As if by some miracle Nicola (my travel partner for the upcoming weekend) and I arrived at the airport at the ungodly time of 5a.m and managed to have remembered almost everything. Perhaps this needs some context. For the 2 weeks leading up to our Annual Christmas Market Trip 2016 every possible circumstance managed to go wrong. These things ranged from minor blips such as us being evacuated mid Fantastic Beasts because of a situation to more serious debacles but given all of the obstacles the last 2 weeks had thrown at us, we were here and we celebrated this life success with Starbucks (better chai lattes than Nero) before boarding our Air France flight to Paris. Given my utter hatred of Easyjet we had opted to not fly return to Paris and then catch a train to Strasbourg since a combo flight package was being offered with Air France/KLM for the same price once you factored in the expensive train fares. So this meant that on arrival into Paris, fresh from my one hour nap, we made our way to the train station to collect our pre-purchased tickets for our train to Strasbourg. Presumably the airline knows this is a popular destination at this time of year and so buys up cheaper tickets which means you can fly in style (relative to Easyjet) for good value.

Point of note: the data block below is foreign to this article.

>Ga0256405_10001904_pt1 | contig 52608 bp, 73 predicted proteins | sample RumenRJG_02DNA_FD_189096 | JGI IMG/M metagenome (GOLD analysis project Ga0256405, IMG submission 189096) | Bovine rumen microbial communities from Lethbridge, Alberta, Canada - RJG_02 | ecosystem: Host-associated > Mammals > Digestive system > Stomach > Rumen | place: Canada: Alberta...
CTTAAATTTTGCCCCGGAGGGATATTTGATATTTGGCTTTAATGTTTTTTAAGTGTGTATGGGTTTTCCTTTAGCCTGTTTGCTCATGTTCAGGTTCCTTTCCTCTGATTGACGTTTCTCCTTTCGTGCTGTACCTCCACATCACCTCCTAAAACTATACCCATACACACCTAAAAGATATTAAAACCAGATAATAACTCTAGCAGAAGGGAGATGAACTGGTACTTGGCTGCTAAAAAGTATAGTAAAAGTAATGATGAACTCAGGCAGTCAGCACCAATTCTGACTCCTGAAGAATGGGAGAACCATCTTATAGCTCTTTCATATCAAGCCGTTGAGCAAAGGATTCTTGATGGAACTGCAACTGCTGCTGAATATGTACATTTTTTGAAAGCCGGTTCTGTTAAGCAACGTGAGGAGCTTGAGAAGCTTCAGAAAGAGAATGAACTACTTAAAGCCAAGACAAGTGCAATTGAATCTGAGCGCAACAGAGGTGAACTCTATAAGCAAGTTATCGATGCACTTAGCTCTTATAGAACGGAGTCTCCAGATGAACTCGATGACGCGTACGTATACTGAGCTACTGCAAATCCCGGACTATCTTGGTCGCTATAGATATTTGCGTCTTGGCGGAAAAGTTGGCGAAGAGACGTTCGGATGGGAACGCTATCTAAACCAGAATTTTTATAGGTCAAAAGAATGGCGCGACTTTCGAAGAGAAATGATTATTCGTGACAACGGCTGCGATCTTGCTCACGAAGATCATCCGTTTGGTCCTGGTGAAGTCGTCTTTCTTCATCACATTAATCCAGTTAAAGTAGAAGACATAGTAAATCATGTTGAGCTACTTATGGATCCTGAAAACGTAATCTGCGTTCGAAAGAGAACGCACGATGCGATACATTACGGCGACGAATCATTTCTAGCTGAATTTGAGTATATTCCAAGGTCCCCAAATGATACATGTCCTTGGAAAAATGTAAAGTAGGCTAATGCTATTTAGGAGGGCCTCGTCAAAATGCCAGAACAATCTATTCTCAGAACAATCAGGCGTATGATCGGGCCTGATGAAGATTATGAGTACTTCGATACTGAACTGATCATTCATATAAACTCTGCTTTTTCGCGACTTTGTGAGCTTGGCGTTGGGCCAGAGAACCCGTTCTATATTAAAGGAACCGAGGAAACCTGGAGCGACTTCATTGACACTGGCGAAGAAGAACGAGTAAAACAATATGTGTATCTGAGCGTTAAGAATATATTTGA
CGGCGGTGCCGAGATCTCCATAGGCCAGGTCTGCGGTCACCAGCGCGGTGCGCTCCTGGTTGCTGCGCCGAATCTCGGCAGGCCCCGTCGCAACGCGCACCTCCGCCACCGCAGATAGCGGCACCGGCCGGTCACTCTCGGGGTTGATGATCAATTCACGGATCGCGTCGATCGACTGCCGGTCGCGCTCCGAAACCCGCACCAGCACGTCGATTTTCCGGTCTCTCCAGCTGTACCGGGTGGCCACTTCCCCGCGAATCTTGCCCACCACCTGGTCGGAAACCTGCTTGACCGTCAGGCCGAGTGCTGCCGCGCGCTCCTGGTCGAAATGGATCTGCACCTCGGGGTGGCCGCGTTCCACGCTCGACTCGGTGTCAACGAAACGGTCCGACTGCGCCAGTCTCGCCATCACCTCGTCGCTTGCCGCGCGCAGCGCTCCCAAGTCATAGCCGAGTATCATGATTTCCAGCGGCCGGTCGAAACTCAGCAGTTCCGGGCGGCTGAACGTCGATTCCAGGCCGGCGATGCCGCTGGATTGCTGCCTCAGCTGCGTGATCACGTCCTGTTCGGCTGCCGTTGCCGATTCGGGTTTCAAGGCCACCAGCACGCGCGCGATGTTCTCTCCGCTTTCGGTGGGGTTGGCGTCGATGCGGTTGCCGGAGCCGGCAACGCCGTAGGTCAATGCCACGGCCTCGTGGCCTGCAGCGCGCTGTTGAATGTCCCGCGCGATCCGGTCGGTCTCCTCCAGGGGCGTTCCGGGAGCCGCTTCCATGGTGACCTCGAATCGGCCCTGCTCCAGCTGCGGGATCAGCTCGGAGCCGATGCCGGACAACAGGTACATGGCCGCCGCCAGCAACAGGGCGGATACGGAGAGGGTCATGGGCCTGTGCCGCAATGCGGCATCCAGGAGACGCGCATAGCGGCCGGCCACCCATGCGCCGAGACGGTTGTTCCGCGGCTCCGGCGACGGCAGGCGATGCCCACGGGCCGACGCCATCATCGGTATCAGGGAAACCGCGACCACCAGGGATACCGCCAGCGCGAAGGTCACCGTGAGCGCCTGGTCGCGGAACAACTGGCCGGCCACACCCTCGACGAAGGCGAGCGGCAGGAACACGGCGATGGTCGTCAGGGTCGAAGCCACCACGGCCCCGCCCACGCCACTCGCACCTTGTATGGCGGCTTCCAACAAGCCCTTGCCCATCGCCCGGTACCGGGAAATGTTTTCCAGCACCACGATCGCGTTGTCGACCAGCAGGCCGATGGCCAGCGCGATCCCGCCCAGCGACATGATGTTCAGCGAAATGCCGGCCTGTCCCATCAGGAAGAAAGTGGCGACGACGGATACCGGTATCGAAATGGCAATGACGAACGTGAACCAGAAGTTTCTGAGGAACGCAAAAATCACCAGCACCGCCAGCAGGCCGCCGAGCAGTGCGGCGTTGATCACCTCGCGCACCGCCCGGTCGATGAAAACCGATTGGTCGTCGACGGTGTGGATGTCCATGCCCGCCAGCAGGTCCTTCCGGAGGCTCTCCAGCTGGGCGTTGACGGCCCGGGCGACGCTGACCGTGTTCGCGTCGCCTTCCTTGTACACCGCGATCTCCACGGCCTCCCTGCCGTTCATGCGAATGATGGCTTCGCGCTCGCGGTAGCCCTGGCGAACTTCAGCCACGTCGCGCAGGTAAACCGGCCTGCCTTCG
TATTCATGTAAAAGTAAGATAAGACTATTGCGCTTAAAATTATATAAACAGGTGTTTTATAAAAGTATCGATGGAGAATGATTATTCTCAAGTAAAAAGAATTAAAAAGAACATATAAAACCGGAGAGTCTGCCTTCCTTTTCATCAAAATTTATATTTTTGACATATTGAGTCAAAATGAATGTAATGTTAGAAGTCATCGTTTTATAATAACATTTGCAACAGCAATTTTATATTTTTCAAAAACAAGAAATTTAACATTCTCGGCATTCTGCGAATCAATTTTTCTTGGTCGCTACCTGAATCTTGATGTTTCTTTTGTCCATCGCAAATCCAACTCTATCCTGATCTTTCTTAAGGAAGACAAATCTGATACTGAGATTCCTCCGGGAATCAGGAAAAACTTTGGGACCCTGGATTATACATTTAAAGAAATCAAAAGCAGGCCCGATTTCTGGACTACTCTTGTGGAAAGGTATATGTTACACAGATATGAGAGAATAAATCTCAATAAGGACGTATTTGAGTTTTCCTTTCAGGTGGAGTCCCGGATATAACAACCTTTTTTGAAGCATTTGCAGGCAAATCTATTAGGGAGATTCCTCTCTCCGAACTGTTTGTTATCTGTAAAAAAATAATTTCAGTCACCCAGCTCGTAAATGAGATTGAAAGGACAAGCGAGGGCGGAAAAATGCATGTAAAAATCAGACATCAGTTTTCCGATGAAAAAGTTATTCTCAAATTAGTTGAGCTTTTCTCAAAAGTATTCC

We had an hour to kill before our train and so picked up a baguette at Brioche Doree to enjoy, when in France and all that. We boarded the train very nicely and again I pretty much napped for the entirety of the journey to Strasbourg, I had been up since 4a.m and had had a busy week of Christmas festivities so I think it’s justified. We arrived into the station and walked out of the old station into the glass bubble surrounding it. I have to say as we walked to our hotel, located right in the centre of the city on the island, I was a little underwhelmed, the buildings were kind of standard European affair and not particularly wow-worthy but as usual, never judge somewhere by first impressions. We checked into the Mercure Strasbourg Centre, which we had picked due to its fantastic location. The hotel itself was fine, a bit dated but with a modern lick here and there. As usual we dumped our bags and headed out to explore the city that hosted the first ever Christmas market all the way back in 1570.